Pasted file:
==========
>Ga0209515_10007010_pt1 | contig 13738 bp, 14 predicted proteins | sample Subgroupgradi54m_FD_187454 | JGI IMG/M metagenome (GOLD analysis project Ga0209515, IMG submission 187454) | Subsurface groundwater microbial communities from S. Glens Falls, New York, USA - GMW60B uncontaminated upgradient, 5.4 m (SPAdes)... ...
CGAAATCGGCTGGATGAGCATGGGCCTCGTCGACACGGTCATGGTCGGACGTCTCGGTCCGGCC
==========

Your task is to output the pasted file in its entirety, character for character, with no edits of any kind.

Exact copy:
>Ga0209515_10007010_pt1 | contig 13738 bp, 14 predicted proteins | sample Subgroupgradi54m_FD_187454 | JGI IMG/M metagenome (GOLD analysis project Ga0209515, IMG submission 187454) | Subsurface groundwater microbial communities from S. Glens Falls, New York, USA - GMW60B uncontaminated upgradient, 5.4 m (SPAdes)... ...
CGAAATCGGCTGGATGAGCATGGGCCTCGTCGACACGGTCATGGTCGGACGTCTCGGTCCGGCC